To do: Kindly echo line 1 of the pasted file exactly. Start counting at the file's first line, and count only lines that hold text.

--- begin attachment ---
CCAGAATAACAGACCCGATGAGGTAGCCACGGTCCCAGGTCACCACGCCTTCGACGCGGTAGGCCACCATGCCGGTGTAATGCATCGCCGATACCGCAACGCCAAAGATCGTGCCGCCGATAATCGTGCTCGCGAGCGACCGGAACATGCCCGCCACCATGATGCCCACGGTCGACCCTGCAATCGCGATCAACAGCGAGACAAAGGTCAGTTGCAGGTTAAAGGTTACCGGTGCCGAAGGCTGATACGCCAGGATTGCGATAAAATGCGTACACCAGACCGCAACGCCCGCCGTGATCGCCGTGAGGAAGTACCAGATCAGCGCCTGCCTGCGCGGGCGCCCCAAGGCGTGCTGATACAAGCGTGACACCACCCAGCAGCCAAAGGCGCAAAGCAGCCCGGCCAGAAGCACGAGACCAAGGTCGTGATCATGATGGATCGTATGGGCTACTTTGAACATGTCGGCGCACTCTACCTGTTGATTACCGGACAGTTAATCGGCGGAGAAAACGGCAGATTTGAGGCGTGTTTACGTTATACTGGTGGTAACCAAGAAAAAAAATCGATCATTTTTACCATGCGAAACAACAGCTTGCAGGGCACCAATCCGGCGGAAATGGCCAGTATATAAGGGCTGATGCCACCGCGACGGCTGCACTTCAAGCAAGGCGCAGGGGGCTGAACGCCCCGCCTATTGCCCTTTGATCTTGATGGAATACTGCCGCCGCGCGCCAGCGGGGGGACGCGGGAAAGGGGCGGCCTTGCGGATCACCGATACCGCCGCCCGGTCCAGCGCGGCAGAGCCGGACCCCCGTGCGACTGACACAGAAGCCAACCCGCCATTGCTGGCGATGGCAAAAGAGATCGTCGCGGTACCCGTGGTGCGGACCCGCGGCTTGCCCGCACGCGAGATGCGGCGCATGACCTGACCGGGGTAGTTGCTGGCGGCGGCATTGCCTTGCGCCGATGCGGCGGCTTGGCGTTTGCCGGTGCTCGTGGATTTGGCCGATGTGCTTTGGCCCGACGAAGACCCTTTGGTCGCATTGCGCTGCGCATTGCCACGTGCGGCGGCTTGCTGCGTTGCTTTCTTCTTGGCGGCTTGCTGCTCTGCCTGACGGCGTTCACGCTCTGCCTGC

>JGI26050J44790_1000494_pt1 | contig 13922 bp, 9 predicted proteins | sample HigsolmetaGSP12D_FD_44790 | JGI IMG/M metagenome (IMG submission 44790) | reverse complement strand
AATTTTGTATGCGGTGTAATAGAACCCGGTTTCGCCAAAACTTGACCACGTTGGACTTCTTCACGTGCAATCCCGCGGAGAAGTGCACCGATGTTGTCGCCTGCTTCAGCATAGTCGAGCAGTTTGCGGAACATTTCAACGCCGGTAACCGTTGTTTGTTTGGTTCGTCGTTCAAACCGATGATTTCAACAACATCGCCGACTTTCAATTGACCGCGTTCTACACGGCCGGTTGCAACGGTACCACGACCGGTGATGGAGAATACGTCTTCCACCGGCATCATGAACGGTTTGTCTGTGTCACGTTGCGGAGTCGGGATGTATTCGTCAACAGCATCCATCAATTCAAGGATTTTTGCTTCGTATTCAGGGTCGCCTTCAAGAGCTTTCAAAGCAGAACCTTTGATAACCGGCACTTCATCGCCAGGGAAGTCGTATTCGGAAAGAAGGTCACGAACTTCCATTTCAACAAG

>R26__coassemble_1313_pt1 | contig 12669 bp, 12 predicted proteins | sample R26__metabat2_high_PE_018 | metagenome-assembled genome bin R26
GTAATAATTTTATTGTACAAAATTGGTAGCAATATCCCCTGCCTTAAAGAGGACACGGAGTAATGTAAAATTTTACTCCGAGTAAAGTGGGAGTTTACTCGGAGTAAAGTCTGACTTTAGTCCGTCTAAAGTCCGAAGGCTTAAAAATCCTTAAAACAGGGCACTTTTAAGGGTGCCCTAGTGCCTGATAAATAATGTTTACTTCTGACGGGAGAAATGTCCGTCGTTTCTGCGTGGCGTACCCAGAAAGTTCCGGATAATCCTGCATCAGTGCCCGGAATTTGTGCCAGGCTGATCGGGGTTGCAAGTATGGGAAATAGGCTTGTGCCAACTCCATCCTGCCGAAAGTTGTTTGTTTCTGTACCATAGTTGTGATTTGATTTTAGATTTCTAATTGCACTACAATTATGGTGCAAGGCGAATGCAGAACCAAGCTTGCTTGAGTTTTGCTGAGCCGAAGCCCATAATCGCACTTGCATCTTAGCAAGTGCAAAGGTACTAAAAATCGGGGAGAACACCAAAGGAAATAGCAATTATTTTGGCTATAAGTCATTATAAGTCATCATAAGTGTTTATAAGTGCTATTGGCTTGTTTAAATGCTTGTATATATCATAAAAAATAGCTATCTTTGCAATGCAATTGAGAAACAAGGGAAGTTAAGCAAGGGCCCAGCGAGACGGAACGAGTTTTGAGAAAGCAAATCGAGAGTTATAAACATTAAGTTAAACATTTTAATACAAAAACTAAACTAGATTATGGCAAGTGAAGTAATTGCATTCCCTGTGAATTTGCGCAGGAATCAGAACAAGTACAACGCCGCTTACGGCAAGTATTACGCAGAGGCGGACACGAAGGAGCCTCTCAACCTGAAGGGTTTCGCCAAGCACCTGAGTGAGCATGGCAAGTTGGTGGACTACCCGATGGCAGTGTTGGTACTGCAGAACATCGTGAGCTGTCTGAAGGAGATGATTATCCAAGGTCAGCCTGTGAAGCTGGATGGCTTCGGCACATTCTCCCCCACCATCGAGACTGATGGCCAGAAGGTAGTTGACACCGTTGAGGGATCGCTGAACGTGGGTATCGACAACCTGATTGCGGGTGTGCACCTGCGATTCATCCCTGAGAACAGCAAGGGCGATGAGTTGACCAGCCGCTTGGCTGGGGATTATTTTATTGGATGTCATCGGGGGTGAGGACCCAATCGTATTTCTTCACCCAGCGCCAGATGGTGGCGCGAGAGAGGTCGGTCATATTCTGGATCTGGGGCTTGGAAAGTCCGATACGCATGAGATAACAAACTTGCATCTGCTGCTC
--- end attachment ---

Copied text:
CCAGAATAACAGACCCGATGAGGTAGCCACGGTCCCAGGTCACCACGCCTTCGACGCGGTAGGCCACCATGCCGGTGTAATGCATCGCCGATACCGCAACGCCAAAGATCGTGCCGCCGATAATCGTGCTCGCGAGCGACCGGAACATGCCCGCCACCATGATGCCCACGGTCGACCCTGCAATCGCGATCAACAGCGAGACAAAGGTCAGTTGCAGGTTAAAGGTTACCGGTGCCGAAGGCTGATACGCCAGGATTGCGATAAAATGCGTACACCAGACCGCAACGCCCGCCGTGATCGCCGTGAGGAAGTACCAGATCAGCGCCTGCCTGCGCGGGCGCCCCAAGGCGTGCTGATACAAGCGTGACACCACCCAGCAGCCAAAGGCGCAAAGCAGCCCGGCCAGAAGCACGAGACCAAGGTCGTGATCATGATGGATCGTATGGGCTACTTTGAACATGTCGGCGCACTCTACCTGTTGATTACCGGACAGTTAATCGGCGGAGAAAACGGCAGATTTGAGGCGTGTTTACGTTATACTGGTGGTAACCAAGAAAAAAAATCGATCATTTTTACCATGCGAAACAACAGCTTGCAGGGCACCAATCCGGCGGAAATGGCCAGTATATAAGGGCTGATGCCACCGCGACGGCTGCACTTCAAGCAAGGCGCAGGGGGCTGAACGCCCCGCCTATTGCCCTTTGATCTTGATGGAATACTGCCGCCGCGCGCCAGCGGGGGGACGCGGGAAAGGGGCGGCCTTGCGGATCACCGATACCGCCGCCCGGTCCAGCGCGGCAGAGCCGGACCCCCGTGCGACTGACACAGAAGCCAACCCGCCATTGCTGGCGATGGCAAAAGAGATCGTCGCGGTACCCGTGGTGCGGACCCGCGGCTTGCCCGCACGCGAGATGCGGCGCATGACCTGACCGGGGTAGTTGCTGGCGGCGGCATTGCCTTGCGCCGATGCGGCGGCTTGGCGTTTGCCGGTGCTCGTGGATTTGGCCGATGTGCTTTGGCCCGACGAAGACCCTTTGGTCGCATTGCGCTGCGCATTGCCACGTGCGGCGGCTTGCTGCGTTGCTTTCTTCTTGGCGGCTTGCTGCTCTGCCTGACGGCGTTCACGCTCTGCCTGC